dramatic irony

noun

literature
: incongruity between a situation developed in a drama and the accompanying words or actions that is understood by the audience but not by the characters in the play : irony sense 2b
All the other doctors are knownothing quacks; that the audience has more medical knowledge than they is but one example of the dramatic irony which is a feature of Alan Bennett's brilliant script.Alan Geary

Examples of dramatic irony in a Sentence

Recent Examples on the Web For older kids, Shaun is a font of humor, often playing on small-scale dramatic ironies and big broad payoffs — there’s a lot of generous slapstick, and the stakes stay pretty low. Vulture Editors, Vulture, 11 June 2024 When Joshua Harmon’s Prayer for the French Republic opened Off Broadway in 2022, there was already a steady drip of dramatic irony in the play. Sara Holdren, Vulture, 9 Jan. 2024 In this series, though, the humor is mostly in the vein of flat dramatic irony, using the past to make completely superficial observations about the present. Daniel Fienberg, The Hollywood Reporter, 24 Sep. 2023 As Elizabeth Guffey, an art- and design-history professor at SUNY Purchase who specializes in retro-futurism, explained to me, a key element of the genre is dramatic irony, a sense of How quaint, how cute toward prior generations’ speculations about the future. Ashley Fetters, The Atlantic, 25 June 2020 What a fun, self-aware dose of dramatic irony! Vogue, 15 Apr. 2022 In a piece of tragically dramatic irony, after a lifetime of imposing his literary opinions on the world, Gilman was rendered unable to speak in his final years. Eve Fairbanks, Washington Post, 14 Feb. 2023 Druckmann and co-showrunner Craig Mazin find a workaround by deploying dramatic irony, giving the viewer knowledge only one character possesses. Joshua St. Clair, Men's Health, 10 Feb. 2023 The notion of a doctor being unable to tend to his own maladies is such a fundamental form of dramatic irony, professional variations on it have existed throughout the history of storytelling. Alan Sepinwall, Rolling Stone, 23 Jan. 2023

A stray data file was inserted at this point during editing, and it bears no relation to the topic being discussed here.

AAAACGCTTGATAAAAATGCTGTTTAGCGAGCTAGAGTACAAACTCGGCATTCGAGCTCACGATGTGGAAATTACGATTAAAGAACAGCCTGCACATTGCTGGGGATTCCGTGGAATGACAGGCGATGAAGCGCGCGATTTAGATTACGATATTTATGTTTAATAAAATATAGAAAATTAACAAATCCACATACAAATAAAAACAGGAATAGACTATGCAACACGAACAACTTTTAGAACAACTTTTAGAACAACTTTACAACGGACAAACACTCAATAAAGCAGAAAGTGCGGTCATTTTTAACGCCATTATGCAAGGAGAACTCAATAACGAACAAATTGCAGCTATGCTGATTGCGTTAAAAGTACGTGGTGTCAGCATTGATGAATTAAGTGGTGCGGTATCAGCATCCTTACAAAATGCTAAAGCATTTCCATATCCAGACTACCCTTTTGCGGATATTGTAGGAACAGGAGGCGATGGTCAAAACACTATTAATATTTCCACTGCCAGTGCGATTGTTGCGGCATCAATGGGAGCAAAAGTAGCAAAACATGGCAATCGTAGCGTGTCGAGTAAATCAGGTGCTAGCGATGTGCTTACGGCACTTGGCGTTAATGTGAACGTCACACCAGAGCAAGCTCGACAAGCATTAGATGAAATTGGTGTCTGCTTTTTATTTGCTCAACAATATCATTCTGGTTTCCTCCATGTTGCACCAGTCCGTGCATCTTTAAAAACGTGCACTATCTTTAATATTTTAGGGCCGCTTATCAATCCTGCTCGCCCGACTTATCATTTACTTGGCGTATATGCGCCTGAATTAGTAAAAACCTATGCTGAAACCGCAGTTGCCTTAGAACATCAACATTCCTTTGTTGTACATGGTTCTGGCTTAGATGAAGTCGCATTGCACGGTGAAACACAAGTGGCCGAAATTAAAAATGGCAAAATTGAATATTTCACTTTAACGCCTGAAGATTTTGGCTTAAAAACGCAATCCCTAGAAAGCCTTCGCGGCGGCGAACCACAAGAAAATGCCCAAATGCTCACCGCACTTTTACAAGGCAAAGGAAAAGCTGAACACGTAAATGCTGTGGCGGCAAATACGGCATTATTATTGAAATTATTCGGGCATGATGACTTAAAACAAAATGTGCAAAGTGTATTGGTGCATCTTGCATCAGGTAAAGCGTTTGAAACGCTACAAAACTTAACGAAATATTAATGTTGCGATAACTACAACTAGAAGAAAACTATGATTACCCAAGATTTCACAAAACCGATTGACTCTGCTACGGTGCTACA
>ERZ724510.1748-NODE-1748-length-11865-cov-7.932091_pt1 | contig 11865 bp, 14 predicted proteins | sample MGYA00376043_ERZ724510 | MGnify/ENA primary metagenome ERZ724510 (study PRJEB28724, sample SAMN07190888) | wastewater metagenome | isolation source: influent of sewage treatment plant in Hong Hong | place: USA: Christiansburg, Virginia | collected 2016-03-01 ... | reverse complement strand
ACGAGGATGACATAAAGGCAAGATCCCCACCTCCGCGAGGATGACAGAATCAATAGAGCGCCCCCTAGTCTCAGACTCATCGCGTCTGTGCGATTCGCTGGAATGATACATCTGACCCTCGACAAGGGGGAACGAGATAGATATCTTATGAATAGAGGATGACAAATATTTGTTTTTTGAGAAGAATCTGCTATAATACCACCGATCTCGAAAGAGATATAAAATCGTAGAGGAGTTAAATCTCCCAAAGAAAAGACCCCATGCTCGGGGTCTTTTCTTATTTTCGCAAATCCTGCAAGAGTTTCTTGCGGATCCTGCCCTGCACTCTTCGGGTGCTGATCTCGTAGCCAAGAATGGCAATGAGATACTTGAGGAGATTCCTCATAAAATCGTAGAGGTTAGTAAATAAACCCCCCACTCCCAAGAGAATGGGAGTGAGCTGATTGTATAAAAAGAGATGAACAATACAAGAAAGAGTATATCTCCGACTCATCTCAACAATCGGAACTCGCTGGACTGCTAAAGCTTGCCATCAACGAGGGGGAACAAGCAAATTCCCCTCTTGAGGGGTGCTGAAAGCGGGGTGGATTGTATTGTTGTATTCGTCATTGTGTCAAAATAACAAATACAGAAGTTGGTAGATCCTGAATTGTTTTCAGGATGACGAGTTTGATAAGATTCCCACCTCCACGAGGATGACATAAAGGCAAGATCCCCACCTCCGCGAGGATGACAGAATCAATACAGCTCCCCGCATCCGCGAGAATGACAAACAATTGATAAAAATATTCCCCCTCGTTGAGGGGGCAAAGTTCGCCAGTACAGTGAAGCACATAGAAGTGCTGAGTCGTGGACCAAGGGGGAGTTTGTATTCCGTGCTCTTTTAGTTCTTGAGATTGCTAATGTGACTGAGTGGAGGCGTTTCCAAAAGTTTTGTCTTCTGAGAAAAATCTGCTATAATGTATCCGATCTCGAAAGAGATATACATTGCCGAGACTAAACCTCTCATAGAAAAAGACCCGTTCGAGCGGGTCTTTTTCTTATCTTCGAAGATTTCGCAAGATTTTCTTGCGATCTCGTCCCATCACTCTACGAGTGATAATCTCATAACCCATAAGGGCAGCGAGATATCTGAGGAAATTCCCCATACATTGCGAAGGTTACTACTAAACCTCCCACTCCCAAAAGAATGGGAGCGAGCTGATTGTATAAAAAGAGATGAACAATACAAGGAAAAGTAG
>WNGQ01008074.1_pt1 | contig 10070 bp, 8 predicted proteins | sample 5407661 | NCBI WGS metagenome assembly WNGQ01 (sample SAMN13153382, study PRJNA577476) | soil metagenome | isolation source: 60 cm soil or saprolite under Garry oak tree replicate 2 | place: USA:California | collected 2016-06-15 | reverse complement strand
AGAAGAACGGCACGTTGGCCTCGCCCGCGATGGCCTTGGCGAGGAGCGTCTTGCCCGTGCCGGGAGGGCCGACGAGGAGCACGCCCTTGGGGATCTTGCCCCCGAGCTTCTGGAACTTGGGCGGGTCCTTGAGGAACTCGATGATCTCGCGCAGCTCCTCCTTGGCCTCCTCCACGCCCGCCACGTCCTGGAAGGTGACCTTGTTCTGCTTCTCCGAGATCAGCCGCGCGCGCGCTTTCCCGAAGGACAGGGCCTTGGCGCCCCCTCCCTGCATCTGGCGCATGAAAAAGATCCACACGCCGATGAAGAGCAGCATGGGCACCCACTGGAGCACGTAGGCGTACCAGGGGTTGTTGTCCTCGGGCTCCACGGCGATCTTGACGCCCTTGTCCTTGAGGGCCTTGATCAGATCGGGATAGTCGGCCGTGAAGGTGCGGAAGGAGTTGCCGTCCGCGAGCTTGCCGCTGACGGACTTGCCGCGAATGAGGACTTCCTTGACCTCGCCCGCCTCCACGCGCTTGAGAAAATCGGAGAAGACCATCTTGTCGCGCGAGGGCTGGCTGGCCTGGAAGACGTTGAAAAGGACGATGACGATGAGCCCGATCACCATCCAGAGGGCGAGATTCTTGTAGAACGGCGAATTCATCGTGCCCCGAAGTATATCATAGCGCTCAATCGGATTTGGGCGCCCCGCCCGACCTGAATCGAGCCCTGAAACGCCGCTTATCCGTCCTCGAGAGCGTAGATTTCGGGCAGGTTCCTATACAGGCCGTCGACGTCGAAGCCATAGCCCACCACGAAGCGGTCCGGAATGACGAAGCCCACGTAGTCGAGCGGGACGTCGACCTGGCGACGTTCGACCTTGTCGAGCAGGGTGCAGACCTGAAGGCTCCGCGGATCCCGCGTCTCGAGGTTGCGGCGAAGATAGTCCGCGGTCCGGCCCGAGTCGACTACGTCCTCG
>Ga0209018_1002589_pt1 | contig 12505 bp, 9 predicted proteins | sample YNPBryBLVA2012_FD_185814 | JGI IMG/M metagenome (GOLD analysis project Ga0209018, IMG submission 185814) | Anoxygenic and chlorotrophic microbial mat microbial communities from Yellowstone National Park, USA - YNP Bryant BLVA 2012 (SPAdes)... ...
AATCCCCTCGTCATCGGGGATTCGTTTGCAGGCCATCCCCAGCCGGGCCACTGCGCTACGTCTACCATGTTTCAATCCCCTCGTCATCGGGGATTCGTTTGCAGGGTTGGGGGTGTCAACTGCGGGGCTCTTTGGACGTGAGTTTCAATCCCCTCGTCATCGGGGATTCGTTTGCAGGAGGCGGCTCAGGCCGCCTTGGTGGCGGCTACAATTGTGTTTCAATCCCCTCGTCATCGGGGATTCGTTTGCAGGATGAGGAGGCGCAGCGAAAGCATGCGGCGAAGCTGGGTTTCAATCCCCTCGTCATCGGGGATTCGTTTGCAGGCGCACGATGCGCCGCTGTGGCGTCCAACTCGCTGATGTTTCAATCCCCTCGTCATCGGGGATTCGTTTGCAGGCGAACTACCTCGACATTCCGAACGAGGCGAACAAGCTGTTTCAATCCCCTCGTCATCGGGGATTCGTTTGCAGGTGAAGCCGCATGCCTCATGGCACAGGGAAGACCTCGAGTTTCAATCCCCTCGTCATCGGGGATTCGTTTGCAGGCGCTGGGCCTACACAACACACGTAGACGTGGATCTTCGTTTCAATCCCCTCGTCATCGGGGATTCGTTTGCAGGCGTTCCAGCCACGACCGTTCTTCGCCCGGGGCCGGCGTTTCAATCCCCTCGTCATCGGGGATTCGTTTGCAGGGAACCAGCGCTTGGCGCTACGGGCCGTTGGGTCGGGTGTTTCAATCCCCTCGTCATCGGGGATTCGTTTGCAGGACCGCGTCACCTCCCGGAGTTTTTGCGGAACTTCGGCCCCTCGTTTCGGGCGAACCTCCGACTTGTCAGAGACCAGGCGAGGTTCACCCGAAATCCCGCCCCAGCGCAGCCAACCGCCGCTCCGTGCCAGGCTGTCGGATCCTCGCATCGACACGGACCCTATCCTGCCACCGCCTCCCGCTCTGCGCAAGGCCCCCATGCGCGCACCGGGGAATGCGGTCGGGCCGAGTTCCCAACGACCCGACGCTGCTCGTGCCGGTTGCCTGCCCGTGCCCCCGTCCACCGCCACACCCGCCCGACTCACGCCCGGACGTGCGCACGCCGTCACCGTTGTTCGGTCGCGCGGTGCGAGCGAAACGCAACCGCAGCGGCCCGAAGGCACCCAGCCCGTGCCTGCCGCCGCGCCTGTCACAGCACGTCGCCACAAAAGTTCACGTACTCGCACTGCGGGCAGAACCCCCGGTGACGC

These examples are programmatically compiled from various online sources to illustrate current usage of the word 'dramatic irony.' Any opinions expressed in the examples do not represent those of Merriam-Webster or its editors. Send us feedback about these examples.

Word History

First Known Use

1881, in the meaning defined above

Time Traveler
The first known use of dramatic irony was in 1881

Dictionary Entries Near dramatic irony

Cite this Entry

“Dramatic irony.” Merriam-Webster.com Dictionary, Merriam-Webster, https://www.merriam-webster.com/dictionary/dramatic%20irony. Accessed 22 Jun. 2024.

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